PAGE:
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MOSCOW — The Russian opposition leader, Aleksei A. Navalny, on Thursday submitted to a court more than 50,000 pages of documents illustrating what he said were irregularities in Sunday’s voting in the Moscow mayor’s race in an attempt to prove that he won enough votes to force a runoff against the incumbent, Sergei S. Sobyanin.

But the court refused to block the inauguration of Sobyanin, who barely cleared the threshold for an outright victory with 51.4 percent. He was sworn in on Thursday evening during a ceremony in the city’s World War II museum. According to the official returns, Navalny placed second with 27.2 percent.

Yet, even as Navalny and his aides lugged 21 boxes of documents to the courthouse, they acknowledged not only that there was little hope of overturning the results, but that the voting had been relatively fair. So they have adopted a new message: while the vote was generally free of blatant fraud like ballot stuffing, the election itself was rigged from the beginning.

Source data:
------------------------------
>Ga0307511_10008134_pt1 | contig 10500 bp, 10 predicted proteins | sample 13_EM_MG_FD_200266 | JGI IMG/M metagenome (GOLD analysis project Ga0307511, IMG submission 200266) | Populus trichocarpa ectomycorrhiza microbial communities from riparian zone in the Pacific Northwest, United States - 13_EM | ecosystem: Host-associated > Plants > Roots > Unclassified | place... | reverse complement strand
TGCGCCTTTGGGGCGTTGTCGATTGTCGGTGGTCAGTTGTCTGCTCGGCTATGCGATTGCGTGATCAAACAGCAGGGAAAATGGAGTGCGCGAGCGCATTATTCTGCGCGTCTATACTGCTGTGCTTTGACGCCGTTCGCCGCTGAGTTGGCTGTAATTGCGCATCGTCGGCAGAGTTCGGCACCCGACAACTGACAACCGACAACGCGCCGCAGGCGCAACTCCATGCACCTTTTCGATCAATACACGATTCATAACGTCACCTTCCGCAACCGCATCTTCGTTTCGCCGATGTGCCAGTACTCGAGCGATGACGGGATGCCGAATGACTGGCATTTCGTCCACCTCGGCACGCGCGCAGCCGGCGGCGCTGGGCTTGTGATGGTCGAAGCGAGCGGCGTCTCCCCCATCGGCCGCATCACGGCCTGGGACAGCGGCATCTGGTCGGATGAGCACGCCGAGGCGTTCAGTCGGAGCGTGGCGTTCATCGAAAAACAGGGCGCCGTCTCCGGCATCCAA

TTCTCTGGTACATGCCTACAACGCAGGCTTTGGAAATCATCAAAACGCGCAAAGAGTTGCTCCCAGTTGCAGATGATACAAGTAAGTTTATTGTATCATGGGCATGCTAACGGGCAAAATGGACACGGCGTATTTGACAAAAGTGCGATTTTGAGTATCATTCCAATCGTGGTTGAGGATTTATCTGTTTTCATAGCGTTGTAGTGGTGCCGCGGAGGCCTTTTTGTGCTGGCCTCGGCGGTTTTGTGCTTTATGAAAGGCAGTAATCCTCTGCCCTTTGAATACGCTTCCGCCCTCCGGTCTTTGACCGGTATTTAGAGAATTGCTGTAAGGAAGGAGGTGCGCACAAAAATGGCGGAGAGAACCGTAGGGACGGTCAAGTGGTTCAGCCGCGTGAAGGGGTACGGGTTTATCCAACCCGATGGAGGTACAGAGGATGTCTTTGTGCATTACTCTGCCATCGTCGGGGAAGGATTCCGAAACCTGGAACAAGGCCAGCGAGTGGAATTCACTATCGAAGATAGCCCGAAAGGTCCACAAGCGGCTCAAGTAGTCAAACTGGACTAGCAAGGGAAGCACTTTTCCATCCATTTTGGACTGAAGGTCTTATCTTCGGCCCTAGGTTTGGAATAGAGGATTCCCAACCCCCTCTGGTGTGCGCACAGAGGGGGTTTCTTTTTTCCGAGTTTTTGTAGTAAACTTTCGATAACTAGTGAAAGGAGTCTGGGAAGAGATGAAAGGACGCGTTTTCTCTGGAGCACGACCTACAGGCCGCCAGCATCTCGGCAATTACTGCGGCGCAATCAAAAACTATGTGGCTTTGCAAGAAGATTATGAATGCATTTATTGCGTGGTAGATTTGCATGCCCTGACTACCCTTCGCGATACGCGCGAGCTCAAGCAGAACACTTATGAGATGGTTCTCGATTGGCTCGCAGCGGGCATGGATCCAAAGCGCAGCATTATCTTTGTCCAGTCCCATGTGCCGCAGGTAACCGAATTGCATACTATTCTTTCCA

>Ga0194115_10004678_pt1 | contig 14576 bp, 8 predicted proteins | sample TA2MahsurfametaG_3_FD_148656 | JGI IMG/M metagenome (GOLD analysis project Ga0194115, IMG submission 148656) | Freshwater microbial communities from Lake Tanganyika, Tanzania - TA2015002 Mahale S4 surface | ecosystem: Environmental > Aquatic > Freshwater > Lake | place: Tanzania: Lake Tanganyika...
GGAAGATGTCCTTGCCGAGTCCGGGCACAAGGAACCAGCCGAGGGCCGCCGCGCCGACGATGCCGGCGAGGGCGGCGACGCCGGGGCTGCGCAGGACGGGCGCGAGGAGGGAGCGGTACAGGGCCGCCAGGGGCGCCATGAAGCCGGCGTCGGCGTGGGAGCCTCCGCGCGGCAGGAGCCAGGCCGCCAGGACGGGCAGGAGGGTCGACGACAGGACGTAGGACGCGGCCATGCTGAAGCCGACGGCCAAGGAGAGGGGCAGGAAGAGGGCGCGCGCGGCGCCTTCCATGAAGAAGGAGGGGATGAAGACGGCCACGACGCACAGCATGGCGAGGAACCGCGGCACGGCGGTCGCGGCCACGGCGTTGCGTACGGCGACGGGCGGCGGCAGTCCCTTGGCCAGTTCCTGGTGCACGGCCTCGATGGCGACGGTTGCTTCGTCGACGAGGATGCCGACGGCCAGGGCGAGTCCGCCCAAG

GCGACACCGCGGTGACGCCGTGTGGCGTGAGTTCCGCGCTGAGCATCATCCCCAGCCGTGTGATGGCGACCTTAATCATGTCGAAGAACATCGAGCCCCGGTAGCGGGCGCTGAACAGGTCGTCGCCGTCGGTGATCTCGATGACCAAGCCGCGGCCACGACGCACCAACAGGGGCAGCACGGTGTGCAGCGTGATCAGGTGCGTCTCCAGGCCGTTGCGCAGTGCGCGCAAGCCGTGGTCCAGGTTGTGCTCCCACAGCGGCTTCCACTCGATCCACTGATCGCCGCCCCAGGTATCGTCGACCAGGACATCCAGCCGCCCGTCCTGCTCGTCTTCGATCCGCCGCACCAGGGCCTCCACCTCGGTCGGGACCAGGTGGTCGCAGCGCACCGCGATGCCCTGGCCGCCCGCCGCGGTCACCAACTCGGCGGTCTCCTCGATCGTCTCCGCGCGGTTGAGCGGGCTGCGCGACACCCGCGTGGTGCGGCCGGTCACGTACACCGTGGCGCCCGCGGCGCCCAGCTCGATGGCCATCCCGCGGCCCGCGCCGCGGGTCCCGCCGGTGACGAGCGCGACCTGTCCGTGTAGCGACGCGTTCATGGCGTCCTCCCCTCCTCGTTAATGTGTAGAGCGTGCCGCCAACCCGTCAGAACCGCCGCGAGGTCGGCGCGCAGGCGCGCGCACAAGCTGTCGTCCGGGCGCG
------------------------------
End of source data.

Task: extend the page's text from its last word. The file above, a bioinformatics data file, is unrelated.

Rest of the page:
“Our position is that these were unfair elections,” Navalny’s campaign manager, Leonid Volkov, said in an interview. “We were under pressure. They hampered us and our contractors, cut down our banners, broke our cars, stole our newspaper, didn’t let us work. They pressured us with administrative resources, were constantly on television, gave out groceries.”

At the rally on Monday, Navalny admitted feeling overwhelmed by his opponent’s resources.

“Each time when I am asked, ‘Do you believe in victory?’ I would say, ‘I believe in victory, I believe that we can win these elections,’? Navalny said. “But somewhere there was still the thought that it was impossible, that they have television, they have huge amounts of money, they can smear us all on the television shows. But what do we have?”

Although Sobyanin has repeatedly said that the elections were fair and honest, his insistence has only served to confirm the widespread belief that previous elections were rigged.